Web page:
Reviews for the Easily Distracted:
John Carter

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Title: John Carter

Who Is John Carter? He's this guy who goes to Mars and...does things. With his...feet.

You Didn't Actually See The Movie, Did You? Of course. What's with all the questions?

Rating Using Random Objects Relevant To The Film: Three-and-a-half Frazettas out of five.

Brief Plot Synopsis: Civil War veteran is transported to Mars. Loses shirt. Kicks ass.

Tagline: "Lost in Our World. Found in Another."

Better Tagline: "Hey, Boys Can Watch Disney Movies, Too, You Know."

Not So Brief Plot Synopsis: John Carter (Taylor Kitsch) has just fought on the losing side in the Civil War and now wants to be left alone to prospect for gold in Arizona, even as the Union Army seeks to recruit him for the Indian Wars. Fleeing from angry Apache, he ends up in a cave shunned by the Indians and accidentally kills a strangely clad man clutching a medallion, which transports the Earthling to the planet Barsoom (Mars). He's captured by the Tharks, a race of Green Martians, distinctive for their tusks and two extra arms, but soon finds himself embroiled in a war between the Red Martian city-states of Helium and Zodanga, and rather taken with Dejah Thoris (Lynn Collins), princess of the former.

"Critical" Analysis: John Carter is not Great Art. Just wanted to get that out of the way before people started throwing that "3.5 out of 5" thing around. However, it is a thoroughly entertaining adaptation of Edgar Rice Burroughs's second most famous literary creation, with enough adventure and humor to satisfy all but those who are wholly dead inside.

Which is quite the surprise. Disney's marketing for this movie has been atrocious, veering from stilted to nonsensical, with only passing mention of Mars (a factor somewhat crucial to the plot) and an unfortunate tendency to ignore the fine supporting cast. Strictly going by the trailers, no one could be blamed for assuming John Carter would be a cluster-fuck of Mongolian proportions.

Credit director Andrew Stanton (WALL-E, Finding Nemo) and his co-writers Mark Andrews and Michael Chabon (Wonder Boy, The Amazing Adventures of Kavalier & Clay) for dodging that bullet and bringing something desperately needed in movies of this type (and sorely lacking from any previews): a sense of fun. No scenes are shot strictly for laughs (well, maybe one), but the script is loaded with witty asides that make the most of the cast, at least three of whom (Ciarán Hinds, James Purefoy, Polly Walker) were in HBO's Rome, which has to count for something, right? And while Willem Dafoe merely provides the voice of Tars Tarkas, his is perhaps the most enjoyable (and exasperated) character in the movie.

There's also a computer-generated dog-like sidekick that is clearly inspired by Dug from Up.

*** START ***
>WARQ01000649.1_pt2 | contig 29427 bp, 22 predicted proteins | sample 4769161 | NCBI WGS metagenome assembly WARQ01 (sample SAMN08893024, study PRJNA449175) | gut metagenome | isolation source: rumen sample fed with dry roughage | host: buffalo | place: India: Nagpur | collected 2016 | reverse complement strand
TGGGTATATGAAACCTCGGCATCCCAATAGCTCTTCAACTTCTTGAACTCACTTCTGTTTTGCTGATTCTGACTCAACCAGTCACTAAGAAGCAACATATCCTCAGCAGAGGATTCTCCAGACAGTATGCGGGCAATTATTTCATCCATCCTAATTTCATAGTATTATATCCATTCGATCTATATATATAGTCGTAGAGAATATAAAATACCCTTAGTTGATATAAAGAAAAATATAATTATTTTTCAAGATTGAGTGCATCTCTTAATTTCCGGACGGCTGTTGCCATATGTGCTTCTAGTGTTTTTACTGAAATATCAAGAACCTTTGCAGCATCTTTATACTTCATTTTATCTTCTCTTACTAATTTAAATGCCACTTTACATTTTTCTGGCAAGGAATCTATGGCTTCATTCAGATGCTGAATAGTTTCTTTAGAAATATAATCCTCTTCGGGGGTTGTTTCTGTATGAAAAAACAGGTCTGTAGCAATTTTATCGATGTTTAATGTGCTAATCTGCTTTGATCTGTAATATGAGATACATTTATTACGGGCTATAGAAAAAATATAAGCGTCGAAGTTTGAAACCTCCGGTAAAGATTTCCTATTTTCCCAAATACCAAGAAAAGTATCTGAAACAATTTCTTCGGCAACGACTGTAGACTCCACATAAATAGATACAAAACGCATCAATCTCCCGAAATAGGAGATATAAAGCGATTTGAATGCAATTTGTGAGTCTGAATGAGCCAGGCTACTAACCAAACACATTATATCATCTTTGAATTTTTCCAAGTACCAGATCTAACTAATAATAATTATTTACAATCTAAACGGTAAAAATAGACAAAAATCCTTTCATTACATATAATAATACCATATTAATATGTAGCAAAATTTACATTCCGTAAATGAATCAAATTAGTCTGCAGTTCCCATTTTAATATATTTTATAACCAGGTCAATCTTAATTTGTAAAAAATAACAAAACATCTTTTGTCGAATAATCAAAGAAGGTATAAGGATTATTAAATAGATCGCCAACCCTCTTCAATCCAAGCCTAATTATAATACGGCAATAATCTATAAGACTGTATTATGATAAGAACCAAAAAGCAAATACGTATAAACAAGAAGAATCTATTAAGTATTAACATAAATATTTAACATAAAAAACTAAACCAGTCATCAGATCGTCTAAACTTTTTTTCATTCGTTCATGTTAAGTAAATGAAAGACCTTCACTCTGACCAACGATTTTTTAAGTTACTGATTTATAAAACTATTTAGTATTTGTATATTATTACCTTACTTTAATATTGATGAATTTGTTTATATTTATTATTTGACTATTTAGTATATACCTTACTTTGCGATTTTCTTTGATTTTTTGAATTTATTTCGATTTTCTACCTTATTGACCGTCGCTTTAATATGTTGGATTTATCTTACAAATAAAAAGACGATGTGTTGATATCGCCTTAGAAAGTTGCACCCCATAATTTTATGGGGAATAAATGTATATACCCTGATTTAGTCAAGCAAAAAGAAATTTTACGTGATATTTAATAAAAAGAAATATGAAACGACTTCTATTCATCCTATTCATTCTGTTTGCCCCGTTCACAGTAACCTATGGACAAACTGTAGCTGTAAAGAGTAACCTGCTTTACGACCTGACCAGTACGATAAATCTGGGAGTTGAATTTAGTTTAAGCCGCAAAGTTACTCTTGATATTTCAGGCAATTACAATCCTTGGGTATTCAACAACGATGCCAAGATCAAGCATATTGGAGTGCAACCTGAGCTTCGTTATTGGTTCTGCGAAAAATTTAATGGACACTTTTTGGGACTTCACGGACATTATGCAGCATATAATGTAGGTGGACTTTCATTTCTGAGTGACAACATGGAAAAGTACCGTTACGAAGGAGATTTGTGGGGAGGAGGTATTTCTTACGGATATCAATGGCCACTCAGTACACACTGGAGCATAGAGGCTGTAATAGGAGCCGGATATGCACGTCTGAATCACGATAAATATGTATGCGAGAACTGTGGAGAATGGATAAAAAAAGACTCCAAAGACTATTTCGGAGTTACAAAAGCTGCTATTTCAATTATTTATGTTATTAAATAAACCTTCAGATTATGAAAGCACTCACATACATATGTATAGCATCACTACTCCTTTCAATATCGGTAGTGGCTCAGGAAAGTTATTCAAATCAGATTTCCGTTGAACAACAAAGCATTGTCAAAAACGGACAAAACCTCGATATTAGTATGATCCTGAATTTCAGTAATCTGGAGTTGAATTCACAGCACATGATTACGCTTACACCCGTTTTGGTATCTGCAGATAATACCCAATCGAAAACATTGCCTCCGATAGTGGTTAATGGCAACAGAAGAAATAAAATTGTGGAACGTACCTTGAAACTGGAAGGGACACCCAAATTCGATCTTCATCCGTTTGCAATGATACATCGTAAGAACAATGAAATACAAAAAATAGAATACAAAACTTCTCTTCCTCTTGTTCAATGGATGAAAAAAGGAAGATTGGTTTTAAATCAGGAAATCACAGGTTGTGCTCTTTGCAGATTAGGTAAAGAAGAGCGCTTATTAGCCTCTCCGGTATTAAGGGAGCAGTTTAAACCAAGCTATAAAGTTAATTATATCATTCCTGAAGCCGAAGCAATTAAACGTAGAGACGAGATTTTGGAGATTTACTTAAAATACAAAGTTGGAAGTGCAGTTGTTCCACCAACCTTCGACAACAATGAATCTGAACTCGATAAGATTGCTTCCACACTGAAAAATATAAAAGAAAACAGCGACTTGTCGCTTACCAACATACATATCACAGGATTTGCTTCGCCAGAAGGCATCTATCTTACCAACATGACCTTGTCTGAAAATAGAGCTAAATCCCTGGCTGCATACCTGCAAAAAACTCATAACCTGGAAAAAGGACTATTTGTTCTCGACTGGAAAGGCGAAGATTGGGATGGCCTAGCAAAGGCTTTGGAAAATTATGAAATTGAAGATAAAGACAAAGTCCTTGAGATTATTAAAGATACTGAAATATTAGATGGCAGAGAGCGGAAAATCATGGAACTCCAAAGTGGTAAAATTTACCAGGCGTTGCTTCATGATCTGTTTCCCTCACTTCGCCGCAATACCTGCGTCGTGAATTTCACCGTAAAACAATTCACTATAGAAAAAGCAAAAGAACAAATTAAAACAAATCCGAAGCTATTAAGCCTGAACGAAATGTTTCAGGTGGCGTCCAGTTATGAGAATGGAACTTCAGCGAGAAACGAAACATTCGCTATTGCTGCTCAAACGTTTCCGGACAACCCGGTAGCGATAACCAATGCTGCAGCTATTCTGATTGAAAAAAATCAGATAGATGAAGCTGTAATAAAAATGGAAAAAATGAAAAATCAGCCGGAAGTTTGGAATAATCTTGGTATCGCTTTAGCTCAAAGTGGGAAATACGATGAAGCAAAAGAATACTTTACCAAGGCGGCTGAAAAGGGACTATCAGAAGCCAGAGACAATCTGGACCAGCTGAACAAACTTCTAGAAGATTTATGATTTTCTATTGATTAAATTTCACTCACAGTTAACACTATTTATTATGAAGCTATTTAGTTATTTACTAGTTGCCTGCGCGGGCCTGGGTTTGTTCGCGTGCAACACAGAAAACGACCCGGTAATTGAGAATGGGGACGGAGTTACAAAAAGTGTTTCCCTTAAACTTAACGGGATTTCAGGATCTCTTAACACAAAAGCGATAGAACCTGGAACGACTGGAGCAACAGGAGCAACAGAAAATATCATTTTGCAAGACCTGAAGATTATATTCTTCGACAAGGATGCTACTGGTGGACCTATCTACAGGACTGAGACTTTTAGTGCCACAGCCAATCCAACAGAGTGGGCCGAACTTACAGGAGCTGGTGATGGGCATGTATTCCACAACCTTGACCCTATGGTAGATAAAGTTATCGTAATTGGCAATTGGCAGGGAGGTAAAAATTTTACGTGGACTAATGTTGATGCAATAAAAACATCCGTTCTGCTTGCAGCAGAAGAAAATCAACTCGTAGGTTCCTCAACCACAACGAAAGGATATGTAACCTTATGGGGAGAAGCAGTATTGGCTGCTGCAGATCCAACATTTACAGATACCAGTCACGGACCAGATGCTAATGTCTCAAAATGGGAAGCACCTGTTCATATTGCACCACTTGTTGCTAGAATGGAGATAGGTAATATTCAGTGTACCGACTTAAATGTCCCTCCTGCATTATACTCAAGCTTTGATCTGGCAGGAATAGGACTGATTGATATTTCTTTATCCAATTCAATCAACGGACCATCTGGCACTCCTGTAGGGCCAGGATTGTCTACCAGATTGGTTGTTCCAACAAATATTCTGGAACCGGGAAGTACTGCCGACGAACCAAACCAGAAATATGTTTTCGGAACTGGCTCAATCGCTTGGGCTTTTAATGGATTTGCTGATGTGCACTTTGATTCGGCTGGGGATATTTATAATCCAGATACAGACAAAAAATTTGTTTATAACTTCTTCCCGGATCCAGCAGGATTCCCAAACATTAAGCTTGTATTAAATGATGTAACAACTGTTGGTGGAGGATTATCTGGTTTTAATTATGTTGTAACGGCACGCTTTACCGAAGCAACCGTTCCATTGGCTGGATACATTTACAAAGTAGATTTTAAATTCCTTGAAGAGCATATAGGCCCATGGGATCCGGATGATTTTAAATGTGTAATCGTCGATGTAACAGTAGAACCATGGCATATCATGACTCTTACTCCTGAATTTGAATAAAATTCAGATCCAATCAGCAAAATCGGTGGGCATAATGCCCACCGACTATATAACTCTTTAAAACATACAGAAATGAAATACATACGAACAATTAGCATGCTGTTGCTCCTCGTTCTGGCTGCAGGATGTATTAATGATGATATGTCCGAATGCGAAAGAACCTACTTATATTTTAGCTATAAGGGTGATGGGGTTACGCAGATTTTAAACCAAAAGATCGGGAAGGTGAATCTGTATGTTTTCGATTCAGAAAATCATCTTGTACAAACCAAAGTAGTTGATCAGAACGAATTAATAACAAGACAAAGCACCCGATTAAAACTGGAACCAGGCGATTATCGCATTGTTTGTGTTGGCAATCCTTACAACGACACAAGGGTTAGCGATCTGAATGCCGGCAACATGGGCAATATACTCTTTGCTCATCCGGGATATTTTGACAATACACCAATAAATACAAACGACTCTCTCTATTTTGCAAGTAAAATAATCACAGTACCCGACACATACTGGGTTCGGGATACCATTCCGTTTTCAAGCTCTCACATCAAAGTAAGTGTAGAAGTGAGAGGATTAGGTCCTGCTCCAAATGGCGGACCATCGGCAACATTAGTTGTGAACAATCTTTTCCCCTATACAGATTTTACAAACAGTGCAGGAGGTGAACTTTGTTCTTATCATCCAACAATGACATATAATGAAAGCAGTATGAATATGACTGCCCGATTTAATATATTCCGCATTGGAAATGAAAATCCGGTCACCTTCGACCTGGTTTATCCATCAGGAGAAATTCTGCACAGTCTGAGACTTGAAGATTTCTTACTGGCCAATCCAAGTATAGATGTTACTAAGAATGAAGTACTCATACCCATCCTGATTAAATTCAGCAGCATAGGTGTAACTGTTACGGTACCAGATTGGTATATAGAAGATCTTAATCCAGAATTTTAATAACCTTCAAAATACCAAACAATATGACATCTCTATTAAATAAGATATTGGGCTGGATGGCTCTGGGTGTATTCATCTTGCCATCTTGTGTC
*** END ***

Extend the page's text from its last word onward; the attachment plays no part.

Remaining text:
And then there's Kitsch, who doesn't completely embarrass himself. True, he's too much of a pretty boy to believably play a world-weary Civil War vet (hell, Kevin Costner was more grizzled), and is at his best when flexing his mighty deltoids to take out giant apes or an army of enemy Tharks. Some have criticized his lack of chemistry with Collins, but their attraction — as well as his dismay when the two are separated — is believable.

Derived heavily from Burroughs's first "Barsoom" novel, A Princess of Mars, the movie stays mostly true to the author's vision; Barsoom/Mars is both an exotic and stricken land (though it felt at times like someone forgot the color correction, as some scenes make the place look no more exotic than Utah, where much of it was shot). You may or may not be impressed by the sight of the walking city of Zodanga, or the Tharks themselves, but the CG is respectably subdued, and the 3-D is as unobtrusive as you could ask for.

One of John Carter's advantages also works against it. Few people are probably familiar with either the character or the Edgar Rice Burroughs series, but it's likely to still feel stale precisely because audiences will perceive it to be derivative of other movies it inspired. There have already been negative comparisons to Conan, Dune and fucking Avatar, which is laughable considering Burroughs is one of the two or three most influential fantasy authors of all time.

By not taking itself too seriously and reining in (as much as possible) the F/X aspect, Stanton and company have created that rarest of creatures: a "fun" blockbuster. At its best, it recalls the swashbuckling sensibilities of Raiders, capturing Burroughs's own sensibilities admirably. At movie's end, you might find youself grinning like a dork, briefly wishing you could be seven or eight again in order to see the movie through totally open eyes.

But then you wouldn't be able to buy beer. And third grade sucked.

John Carter is in theaters today. Fuck the haters and check it out.

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